I, Shelby, am a control freak. I’ve known that since my 8-year-old self used to write plays and micromanage her friends into the parts she wrote for them and write them off when they didn’t follow suit. I recognized it when I would make up dances and persuade my cousins to perform with me for hours and hours in my parents’ basement instead of doing whatever they wanted to do. I’ve known it since I arranged my stuffed animals in a very specific order and could recognize instantly if Luke had moved even one of them. I knew it when I fell in love the with the computer game, The Sims, where I could control every aspect of someone’s life. I can feel it when Pat drives us anywhere because I have already mapped out each turn, lane change, and parking lot space in my head and he can’t even remember to change lanes before the first turn. It is apparent in most aspects of my life. Since I believe I think through every hypothetical situation in every single decision I make, I will always stupidly believe that my way of doing something is probably the best way.
I, Shelby, am also a lonely person, but not in the sad sense. I have always enjoyed being alone and doing things without company. I don’t usually like when people are in my space unless we are very close. I grew up wanting to travel the world by myself. I remember sitting on my mom’s lap and she asked me, “What do you want to do when you grow up?” I distinctly remember saying, “I want to study and travel,” all the while envisioning myself doing so ALONE. Shelby sitting on top of a mountain with no one around to push me off. But in all seriousness, I have always needed my space and my time away from people.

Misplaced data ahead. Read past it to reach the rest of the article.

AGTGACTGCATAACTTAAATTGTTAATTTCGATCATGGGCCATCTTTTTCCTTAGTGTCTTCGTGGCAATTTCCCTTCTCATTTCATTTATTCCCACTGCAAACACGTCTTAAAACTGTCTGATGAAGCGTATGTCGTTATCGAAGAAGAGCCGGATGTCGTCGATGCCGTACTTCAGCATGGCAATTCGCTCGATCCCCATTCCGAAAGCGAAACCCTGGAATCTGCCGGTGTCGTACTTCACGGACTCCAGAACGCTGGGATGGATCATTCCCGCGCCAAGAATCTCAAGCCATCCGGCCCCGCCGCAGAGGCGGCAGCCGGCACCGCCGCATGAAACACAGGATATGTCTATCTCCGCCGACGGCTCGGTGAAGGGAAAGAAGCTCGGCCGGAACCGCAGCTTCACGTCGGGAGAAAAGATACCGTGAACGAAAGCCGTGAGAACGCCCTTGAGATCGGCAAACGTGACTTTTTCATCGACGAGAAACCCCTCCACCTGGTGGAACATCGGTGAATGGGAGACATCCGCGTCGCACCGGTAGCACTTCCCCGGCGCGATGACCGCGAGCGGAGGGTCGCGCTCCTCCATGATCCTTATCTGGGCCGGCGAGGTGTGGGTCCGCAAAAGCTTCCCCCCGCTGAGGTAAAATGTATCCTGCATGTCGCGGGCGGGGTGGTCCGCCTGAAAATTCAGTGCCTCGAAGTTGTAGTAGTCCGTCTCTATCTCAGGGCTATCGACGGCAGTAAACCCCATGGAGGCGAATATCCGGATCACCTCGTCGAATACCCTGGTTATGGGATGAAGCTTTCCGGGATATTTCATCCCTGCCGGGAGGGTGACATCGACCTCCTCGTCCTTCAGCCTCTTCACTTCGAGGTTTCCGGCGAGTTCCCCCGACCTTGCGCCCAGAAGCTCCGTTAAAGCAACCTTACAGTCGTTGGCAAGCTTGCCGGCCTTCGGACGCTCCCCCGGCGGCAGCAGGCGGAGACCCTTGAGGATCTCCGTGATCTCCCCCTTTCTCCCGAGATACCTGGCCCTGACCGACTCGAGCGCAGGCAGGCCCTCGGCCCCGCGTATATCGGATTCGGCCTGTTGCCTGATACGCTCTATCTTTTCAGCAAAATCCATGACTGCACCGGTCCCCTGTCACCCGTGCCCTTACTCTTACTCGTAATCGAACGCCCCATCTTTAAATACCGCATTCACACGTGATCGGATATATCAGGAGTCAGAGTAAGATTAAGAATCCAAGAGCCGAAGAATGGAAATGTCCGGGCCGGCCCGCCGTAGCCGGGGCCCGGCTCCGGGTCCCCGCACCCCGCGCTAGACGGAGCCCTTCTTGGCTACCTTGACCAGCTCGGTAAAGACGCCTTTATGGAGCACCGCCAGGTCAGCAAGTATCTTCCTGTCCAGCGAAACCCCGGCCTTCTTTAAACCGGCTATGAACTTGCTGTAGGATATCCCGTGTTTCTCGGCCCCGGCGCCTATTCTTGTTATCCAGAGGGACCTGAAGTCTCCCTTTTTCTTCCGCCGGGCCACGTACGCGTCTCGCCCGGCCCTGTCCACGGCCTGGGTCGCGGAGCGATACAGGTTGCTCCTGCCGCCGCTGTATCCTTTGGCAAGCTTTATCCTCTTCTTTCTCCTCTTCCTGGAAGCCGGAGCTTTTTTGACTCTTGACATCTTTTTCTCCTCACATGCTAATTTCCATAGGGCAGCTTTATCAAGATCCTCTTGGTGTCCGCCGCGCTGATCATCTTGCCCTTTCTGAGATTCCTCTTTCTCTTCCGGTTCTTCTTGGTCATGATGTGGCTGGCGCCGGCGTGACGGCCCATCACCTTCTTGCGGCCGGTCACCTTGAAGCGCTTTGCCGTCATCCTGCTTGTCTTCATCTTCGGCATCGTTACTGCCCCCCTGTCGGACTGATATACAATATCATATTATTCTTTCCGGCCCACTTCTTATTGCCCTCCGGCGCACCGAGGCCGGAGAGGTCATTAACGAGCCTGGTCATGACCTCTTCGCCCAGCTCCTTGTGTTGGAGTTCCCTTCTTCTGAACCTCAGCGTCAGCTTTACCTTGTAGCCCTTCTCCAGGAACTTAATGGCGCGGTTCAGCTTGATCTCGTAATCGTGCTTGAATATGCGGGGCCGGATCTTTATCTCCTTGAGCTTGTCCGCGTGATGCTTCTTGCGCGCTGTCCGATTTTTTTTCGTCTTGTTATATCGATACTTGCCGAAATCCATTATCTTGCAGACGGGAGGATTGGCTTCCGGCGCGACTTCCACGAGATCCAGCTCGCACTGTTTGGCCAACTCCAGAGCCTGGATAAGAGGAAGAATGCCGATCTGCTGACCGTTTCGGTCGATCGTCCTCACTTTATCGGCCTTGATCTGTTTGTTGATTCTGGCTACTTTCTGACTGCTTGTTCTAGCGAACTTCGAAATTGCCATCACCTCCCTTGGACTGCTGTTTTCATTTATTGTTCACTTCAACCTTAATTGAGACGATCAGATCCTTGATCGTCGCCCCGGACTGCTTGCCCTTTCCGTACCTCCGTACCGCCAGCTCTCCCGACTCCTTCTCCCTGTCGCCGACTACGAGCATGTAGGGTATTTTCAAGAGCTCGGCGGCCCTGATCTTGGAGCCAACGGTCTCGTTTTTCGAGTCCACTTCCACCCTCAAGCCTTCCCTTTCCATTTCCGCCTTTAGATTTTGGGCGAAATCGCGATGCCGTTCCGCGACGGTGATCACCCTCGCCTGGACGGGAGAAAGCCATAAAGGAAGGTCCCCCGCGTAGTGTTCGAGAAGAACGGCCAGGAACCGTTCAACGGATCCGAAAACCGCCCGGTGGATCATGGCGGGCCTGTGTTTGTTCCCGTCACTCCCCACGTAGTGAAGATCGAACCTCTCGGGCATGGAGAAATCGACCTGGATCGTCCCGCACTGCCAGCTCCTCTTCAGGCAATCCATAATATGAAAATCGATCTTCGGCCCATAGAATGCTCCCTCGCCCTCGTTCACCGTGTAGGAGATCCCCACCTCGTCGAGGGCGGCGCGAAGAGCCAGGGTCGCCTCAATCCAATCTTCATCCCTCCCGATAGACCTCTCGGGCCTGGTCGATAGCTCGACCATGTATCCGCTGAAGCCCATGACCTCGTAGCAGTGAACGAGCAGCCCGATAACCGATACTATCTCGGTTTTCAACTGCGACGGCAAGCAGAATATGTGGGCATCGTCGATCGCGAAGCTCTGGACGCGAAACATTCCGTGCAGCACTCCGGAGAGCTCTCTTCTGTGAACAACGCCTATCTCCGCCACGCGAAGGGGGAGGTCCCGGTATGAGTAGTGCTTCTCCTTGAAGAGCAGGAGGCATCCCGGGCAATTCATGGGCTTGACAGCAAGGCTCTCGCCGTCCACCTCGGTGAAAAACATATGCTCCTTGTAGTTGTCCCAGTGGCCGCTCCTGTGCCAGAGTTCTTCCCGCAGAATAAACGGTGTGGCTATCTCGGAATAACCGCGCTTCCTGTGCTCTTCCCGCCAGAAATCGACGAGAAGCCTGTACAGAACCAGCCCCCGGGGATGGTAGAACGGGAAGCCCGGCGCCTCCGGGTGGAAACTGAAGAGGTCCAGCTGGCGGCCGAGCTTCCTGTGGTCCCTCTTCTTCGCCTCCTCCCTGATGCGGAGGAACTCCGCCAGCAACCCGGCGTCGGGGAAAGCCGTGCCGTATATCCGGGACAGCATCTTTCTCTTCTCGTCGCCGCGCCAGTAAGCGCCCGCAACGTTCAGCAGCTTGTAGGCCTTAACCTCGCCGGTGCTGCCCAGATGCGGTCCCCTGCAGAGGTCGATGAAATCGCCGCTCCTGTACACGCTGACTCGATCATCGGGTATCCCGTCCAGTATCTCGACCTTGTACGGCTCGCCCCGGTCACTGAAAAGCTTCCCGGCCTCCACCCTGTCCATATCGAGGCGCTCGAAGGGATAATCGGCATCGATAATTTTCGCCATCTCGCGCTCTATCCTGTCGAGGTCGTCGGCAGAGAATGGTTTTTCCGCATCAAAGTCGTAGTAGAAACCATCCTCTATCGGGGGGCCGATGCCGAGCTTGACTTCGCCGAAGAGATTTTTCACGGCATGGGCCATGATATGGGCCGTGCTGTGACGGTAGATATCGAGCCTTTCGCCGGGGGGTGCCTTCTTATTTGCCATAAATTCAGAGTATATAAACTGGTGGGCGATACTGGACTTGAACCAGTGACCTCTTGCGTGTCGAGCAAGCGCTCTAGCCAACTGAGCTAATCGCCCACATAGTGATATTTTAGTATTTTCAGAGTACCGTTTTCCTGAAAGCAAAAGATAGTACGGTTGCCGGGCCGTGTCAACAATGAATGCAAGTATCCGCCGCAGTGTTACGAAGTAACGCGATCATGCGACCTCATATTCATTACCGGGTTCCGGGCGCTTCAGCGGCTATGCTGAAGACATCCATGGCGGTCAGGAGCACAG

I, Shelby, have been pretty aware of how taxing a baby is on people. My brother and I were born 2 years apart, so I was obviously not aware of how hard that was on my parents. But Chanel was born 10 years after I came into the world and I lucidly remember how much work she was.
That stuck with me for a long, long time. The night wakings (she slept in my room), the making of the bottles, how many times I had to sing “Silent Night” to her to get her to sleep, finding her quirks like rubbing her forehead calmed her down, chasing her down the hallway, the changing of her diaper and wiping her butt when she was potty training, the screaming, the train whistle that almost killed her, and most importantly the amount of love. That weight. No, I did not love her like a mother or in any comparison to how much my mother loves her, but I remember my inner control freak spinning out because she was something out of my control and I love(d) her so damn much I just wanted her to be happy all of the time. Babies and little kids are happy like 30% of the time. This was hard for me.
I was also weirded out that I wanted her around all the time. This lonely Shelby suddenly had a stage 5 clinger and I didn’t mind. I was obsessed with her. She was my plaything, my shadow, my prodigy. Lonely 10-year-old Shelby didn’t really know what to make of this.